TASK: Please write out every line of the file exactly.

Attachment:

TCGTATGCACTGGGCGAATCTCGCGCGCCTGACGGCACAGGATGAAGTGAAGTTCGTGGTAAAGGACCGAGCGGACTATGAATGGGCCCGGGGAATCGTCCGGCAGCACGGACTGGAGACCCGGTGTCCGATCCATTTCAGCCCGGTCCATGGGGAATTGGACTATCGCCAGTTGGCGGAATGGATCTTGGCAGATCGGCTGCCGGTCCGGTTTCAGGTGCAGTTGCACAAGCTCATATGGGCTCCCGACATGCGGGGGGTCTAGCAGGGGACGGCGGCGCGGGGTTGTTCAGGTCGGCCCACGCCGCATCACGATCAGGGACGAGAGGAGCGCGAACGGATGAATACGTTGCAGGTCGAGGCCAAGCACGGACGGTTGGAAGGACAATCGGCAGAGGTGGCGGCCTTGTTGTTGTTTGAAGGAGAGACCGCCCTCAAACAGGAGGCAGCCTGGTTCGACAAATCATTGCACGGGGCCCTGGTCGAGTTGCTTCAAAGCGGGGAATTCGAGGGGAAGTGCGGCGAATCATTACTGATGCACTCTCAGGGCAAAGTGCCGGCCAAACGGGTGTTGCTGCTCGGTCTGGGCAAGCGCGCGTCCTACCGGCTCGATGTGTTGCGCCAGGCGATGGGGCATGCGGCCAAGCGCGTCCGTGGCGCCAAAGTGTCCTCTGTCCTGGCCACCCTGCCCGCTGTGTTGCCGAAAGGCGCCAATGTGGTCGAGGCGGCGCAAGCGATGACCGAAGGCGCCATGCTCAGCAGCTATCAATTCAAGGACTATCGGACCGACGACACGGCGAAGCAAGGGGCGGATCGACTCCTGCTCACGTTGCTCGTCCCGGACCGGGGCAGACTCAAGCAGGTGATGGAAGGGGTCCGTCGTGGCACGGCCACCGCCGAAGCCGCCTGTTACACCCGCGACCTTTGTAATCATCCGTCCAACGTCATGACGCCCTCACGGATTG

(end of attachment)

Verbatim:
TCGTATGCACTGGGCGAATCTCGCGCGCCTGACGGCACAGGATGAAGTGAAGTTCGTGGTAAAGGACCGAGCGGACTATGAATGGGCCCGGGGAATCGTCCGGCAGCACGGACTGGAGACCCGGTGTCCGATCCATTTCAGCCCGGTCCATGGGGAATTGGACTATCGCCAGTTGGCGGAATGGATCTTGGCAGATCGGCTGCCGGTCCGGTTTCAGGTGCAGTTGCACAAGCTCATATGGGCTCCCGACATGCGGGGGGTCTAGCAGGGGACGGCGGCGCGGGGTTGTTCAGGTCGGCCCACGCCGCATCACGATCAGGGACGAGAGGAGCGCGAACGGATGAATACGTTGCAGGTCGAGGCCAAGCACGGACGGTTGGAAGGACAATCGGCAGAGGTGGCGGCCTTGTTGTTGTTTGAAGGAGAGACCGCCCTCAAACAGGAGGCAGCCTGGTTCGACAAATCATTGCACGGGGCCCTGGTCGAGTTGCTTCAAAGCGGGGAATTCGAGGGGAAGTGCGGCGAATCATTACTGATGCACTCTCAGGGCAAAGTGCCGGCCAAACGGGTGTTGCTGCTCGGTCTGGGCAAGCGCGCGTCCTACCGGCTCGATGTGTTGCGCCAGGCGATGGGGCATGCGGCCAAGCGCGTCCGTGGCGCCAAAGTGTCCTCTGTCCTGGCCACCCTGCCCGCTGTGTTGCCGAAAGGCGCCAATGTGGTCGAGGCGGCGCAAGCGATGACCGAAGGCGCCATGCTCAGCAGCTATCAATTCAAGGACTATCGGACCGACGACACGGCGAAGCAAGGGGCGGATCGACTCCTGCTCACGTTGCTCGTCCCGGACCGGGGCAGACTCAAGCAGGTGATGGAAGGGGTCCGTCGTGGCACGGCCACCGCCGAAGCCGCCTGTTACACCCGCGACCTTTGTAATCATCCGTCCAACGTCATGACGCCCTCACGGATTG